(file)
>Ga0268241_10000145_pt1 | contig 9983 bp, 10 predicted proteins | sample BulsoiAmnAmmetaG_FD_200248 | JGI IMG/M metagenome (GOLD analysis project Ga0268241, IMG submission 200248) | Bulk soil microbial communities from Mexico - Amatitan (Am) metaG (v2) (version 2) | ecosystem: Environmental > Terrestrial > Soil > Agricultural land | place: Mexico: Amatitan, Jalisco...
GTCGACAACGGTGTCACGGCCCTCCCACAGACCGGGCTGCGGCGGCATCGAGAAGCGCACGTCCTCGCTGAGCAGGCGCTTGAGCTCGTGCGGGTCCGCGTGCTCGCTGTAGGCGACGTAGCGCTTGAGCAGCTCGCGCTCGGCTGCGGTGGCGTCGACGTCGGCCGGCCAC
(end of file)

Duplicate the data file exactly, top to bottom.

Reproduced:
>Ga0268241_10000145_pt1 | contig 9983 bp, 10 predicted proteins | sample BulsoiAmnAmmetaG_FD_200248 | JGI IMG/M metagenome (GOLD analysis project Ga0268241, IMG submission 200248) | Bulk soil microbial communities from Mexico - Amatitan (Am) metaG (v2) (version 2) | ecosystem: Environmental > Terrestrial > Soil > Agricultural land | place: Mexico: Amatitan, Jalisco...
GTCGACAACGGTGTCACGGCCCTCCCACAGACCGGGCTGCGGCGGCATCGAGAAGCGCACGTCCTCGCTGAGCAGGCGCTTGAGCTCGTGCGGGTCCGCGTGCTCGCTGTAGGCGACGTAGCGCTTGAGCAGCTCGCGCTCGGCTGCGGTGGCGTCGACGTCGGCCGGCCAC